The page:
|Year of offer||2017|
|Subject level||Undergraduate Level 1|
|Fees||Subject EFTSL, Level, Discipline & Census Date|
Underlying the undergraduate design course is the development of both design thinking and dexterity with tools and techniques. The focus of this design subject will be on generating design ideas, translating them into architectural forms, spaces, materials and programs. Students will learn how to refine architecture through consideration of spatial organisation, environmental context and structural necessity. Students will also learn how to communicate comprehensive architectural propositions through 2D- and 3D-modelling (physical and digital), visual and written media and oral presentations.
Methodologies of critical observation, critical inquiry and critical thinking are introduced through a series of short assignments that build on one another and focus on architectural concepts such as form, space, proportion and scale.
The design studio will develop four distinct investigations throughout the semester, touching on a range of design issues and approaches including use of precedent, use of critical analysis in the design process, elements and systems, additive and subtractive geometry manipulation, cultural/artistic transposition and basic generative modelling. This will be produced through iterative processes of production, review, incorporation and resolution.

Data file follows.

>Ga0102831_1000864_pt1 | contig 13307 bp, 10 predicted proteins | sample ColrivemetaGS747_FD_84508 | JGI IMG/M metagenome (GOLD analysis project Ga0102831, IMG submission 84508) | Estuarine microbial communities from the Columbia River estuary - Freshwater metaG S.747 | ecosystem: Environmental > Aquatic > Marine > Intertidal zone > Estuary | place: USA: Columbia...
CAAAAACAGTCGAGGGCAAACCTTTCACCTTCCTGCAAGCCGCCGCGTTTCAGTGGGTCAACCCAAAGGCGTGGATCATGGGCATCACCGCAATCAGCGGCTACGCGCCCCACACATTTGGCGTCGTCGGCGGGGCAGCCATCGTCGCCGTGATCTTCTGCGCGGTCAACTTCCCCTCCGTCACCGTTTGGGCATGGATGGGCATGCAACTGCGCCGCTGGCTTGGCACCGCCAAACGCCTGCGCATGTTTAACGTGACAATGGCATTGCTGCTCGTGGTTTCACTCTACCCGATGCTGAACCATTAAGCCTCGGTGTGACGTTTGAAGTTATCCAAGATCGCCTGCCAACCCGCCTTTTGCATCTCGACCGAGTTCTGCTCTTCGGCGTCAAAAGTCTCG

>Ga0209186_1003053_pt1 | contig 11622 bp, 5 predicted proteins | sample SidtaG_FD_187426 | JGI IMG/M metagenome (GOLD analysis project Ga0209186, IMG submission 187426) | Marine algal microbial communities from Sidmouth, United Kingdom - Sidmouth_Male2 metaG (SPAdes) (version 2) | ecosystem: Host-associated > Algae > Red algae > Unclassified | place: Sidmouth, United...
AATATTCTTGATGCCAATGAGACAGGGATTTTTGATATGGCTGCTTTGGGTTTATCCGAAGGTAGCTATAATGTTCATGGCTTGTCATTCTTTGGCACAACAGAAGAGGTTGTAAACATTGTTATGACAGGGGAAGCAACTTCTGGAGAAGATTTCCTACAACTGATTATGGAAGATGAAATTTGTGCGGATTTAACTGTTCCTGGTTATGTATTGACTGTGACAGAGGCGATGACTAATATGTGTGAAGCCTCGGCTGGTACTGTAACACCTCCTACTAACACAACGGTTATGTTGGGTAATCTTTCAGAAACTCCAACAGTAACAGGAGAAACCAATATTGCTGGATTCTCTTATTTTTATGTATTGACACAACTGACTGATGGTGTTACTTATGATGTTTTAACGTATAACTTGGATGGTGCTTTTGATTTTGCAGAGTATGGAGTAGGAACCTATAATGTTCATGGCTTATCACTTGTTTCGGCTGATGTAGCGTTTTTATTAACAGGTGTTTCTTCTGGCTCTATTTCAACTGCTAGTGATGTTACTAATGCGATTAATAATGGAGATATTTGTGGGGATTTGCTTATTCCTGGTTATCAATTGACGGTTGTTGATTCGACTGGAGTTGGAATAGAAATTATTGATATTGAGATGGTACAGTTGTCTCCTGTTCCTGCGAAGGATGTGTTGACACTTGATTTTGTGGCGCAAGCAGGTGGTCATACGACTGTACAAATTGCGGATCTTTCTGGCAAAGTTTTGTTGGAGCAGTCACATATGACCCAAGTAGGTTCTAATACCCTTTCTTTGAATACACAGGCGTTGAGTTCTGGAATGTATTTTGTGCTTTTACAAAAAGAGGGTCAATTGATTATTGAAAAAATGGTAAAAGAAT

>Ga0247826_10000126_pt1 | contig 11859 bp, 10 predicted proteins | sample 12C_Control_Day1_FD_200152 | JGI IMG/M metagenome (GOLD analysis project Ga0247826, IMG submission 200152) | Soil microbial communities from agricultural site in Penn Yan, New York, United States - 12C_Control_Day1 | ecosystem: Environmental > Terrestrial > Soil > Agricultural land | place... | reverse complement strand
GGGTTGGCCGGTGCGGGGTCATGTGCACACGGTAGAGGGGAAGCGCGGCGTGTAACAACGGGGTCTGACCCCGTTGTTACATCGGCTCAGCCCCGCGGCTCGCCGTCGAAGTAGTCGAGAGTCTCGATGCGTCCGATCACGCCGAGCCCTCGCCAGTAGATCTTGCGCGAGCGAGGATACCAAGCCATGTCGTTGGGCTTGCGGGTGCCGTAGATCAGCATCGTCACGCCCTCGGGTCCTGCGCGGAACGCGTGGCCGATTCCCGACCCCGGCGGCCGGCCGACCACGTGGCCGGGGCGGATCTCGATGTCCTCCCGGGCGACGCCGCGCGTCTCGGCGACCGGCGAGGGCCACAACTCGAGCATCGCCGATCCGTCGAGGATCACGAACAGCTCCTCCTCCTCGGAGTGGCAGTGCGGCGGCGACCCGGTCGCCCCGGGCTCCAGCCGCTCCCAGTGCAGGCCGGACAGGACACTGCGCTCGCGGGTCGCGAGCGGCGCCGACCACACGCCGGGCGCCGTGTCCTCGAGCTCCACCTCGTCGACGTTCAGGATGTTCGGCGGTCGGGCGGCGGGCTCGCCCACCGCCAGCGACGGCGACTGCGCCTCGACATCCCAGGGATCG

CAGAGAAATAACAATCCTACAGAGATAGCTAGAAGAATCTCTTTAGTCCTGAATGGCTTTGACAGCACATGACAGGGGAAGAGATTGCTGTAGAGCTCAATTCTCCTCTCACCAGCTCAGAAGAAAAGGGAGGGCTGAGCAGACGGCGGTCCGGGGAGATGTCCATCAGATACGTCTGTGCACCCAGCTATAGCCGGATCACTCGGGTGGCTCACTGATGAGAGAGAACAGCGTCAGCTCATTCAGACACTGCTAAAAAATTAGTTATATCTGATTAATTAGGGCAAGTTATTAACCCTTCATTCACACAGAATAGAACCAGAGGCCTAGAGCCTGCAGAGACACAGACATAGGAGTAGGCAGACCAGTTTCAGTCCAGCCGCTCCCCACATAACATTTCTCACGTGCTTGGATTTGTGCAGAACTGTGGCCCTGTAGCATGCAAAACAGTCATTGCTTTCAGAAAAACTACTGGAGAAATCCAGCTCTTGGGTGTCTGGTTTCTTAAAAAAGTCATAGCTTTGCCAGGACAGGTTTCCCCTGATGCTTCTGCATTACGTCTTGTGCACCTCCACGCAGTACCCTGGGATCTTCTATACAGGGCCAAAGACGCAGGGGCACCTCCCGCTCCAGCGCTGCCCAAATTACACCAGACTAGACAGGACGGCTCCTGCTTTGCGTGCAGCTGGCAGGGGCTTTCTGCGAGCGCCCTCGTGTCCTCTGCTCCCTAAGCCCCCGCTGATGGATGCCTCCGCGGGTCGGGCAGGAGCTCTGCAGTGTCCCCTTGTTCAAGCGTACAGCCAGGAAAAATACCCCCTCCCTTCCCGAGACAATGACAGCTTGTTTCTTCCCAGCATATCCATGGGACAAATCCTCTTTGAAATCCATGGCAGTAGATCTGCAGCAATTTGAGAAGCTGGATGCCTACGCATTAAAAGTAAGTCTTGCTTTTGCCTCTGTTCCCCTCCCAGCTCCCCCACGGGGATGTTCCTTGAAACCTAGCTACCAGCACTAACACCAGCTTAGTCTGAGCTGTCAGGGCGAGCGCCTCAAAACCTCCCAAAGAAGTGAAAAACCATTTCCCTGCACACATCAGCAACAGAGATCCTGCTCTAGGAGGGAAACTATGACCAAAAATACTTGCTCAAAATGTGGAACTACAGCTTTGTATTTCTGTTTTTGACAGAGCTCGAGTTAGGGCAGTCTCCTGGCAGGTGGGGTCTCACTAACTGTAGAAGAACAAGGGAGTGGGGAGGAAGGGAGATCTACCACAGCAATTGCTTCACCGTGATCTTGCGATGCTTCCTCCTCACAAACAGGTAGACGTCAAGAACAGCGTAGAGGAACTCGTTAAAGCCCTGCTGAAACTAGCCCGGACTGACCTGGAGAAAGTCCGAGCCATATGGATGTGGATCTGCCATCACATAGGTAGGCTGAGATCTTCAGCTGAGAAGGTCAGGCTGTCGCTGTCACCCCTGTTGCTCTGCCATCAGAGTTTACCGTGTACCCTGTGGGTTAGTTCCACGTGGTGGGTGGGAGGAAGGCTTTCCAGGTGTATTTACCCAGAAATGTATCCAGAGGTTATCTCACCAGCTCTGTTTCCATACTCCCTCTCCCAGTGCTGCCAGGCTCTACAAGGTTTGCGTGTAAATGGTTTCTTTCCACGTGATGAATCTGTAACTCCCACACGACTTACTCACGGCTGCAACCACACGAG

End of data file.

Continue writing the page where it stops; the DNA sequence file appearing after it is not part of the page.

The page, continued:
Intended learning outcomes
Students who have successfully completed this subject should be able to:
- Understand and employ the conventions of architectural drawing systems, including plans, sections, elevations, diagrams, three-dimensional representations, renderings and animations;
- Think in three dimensions, through graphic, digital and physical modelling;
- Understand form, space, proportion and scale as they relate to architectural design;
- Understand design processes and methods, including design thinking and iterative processes of production, review, incorporation and resolution and an ability to use them to generate both responses to design problems;
- Communicate design concepts both verbally and in writing;
- Formulate a conceptual design proposal that tests a design idea or design method in the form of a speculative architectural design proposition;
- Present, substantiate and advocate for design proposals in a public setting, and accept critique in a constructive manner;
- Engage with and contribution to studio culture.
Students completing this subject will have developed the following generic skills:
- Ability to generate and iteratively test design ideas
- Ability to work with design precedents
- Ability to work with different design methodologies
- Physical and digital model-making and its translation process
- Ability to integrate digital tools into the design generation and design development processes
- Graphic communication (including orthographic projections: plans, sections, elevations, axonometric and other projections)
- Verbal presentation and appropriate use of design terminology
- Time management and project management
- Constructive acceptance of feedback and criticism.